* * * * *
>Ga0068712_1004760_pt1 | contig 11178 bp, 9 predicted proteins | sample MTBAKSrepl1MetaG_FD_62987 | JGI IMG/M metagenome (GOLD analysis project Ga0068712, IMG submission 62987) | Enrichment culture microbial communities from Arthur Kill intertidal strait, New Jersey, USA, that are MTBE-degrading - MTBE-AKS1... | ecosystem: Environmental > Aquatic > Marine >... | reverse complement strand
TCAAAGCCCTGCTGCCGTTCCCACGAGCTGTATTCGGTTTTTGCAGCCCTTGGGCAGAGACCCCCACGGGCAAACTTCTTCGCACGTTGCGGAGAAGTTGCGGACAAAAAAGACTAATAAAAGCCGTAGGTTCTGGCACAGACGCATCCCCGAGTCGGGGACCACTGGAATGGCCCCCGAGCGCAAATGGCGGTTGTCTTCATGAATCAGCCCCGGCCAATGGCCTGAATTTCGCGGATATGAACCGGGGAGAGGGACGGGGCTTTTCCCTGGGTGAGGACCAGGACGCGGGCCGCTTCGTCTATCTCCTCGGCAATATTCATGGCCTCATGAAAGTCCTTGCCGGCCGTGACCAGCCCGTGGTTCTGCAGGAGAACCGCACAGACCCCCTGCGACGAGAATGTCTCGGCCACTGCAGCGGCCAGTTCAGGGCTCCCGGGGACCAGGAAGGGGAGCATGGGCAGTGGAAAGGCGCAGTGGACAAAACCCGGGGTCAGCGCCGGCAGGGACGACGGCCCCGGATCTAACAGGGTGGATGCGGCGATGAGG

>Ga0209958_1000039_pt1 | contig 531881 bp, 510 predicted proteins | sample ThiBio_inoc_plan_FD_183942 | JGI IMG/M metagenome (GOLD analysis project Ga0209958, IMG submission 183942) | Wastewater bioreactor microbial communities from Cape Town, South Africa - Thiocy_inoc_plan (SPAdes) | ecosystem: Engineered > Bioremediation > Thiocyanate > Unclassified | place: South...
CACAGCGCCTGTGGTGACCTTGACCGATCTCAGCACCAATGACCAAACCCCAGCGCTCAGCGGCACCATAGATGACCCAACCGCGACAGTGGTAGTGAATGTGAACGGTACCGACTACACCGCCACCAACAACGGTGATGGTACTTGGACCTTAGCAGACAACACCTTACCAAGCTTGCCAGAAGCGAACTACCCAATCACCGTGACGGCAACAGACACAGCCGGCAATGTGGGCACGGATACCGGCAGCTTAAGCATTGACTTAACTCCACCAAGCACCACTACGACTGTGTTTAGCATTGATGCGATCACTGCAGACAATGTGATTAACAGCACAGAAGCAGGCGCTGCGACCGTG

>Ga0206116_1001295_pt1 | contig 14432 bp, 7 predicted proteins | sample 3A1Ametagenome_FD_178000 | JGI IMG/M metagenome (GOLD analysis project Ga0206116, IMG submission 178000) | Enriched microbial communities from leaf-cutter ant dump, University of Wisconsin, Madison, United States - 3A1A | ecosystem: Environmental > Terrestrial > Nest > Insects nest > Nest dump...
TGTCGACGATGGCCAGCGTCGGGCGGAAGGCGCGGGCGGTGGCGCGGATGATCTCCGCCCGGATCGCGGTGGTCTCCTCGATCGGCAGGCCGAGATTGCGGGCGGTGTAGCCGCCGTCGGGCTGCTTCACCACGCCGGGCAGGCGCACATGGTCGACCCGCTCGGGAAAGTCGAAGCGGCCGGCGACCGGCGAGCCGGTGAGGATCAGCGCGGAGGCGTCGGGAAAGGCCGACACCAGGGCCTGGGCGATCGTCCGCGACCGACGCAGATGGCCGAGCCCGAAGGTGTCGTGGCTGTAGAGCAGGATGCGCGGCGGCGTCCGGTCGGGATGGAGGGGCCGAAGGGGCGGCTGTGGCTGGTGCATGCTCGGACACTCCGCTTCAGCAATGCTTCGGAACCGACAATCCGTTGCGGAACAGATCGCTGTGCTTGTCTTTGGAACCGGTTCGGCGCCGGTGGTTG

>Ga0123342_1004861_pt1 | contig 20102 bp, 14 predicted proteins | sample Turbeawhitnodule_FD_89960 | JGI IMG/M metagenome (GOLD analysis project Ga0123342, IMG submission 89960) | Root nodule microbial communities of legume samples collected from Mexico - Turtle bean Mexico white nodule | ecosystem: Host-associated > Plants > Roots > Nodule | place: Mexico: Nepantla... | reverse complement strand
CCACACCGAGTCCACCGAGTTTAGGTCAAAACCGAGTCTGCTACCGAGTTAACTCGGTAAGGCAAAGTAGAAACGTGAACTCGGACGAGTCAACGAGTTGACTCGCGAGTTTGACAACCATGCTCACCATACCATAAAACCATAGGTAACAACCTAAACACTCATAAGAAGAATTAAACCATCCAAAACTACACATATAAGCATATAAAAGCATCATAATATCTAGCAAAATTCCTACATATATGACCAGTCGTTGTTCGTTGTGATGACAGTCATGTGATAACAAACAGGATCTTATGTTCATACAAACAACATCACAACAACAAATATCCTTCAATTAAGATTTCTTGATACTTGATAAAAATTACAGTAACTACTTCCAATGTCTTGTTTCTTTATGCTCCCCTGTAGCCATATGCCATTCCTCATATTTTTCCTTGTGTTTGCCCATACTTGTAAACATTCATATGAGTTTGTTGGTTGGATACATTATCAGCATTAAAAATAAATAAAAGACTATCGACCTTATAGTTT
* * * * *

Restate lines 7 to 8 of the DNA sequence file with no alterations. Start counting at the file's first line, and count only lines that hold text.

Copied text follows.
>Ga0123342_1004861_pt1 | contig 20102 bp, 14 predicted proteins | sample Turbeawhitnodule_FD_89960 | JGI IMG/M metagenome (GOLD analysis project Ga0123342, IMG submission 89960) | Root nodule microbial communities of legume samples collected from Mexico - Turtle bean Mexico white nodule | ecosystem: Host-associated > Plants > Roots > Nodule | place: Mexico: Nepantla... | reverse complement strand
CCACACCGAGTCCACCGAGTTTAGGTCAAAACCGAGTCTGCTACCGAGTTAACTCGGTAAGGCAAAGTAGAAACGTGAACTCGGACGAGTCAACGAGTTGACTCGCGAGTTTGACAACCATGCTCACCATACCATAAAACCATAGGTAACAACCTAAACACTCATAAGAAGAATTAAACCATCCAAAACTACACATATAAGCATATAAAAGCATCATAATATCTAGCAAAATTCCTACATATATGACCAGTCGTTGTTCGTTGTGATGACAGTCATGTGATAACAAACAGGATCTTATGTTCATACAAACAACATCACAACAACAAATATCCTTCAATTAAGATTTCTTGATACTTGATAAAAATTACAGTAACTACTTCCAATGTCTTGTTTCTTTATGCTCCCCTGTAGCCATATGCCATTCCTCATATTTTTCCTTGTGTTTGCCCATACTTGTAAACATTCATATGAGTTTGTTGGTTGGATACATTATCAGCATTAAAAATAAATAAAAGACTATCGACCTTATAGTTT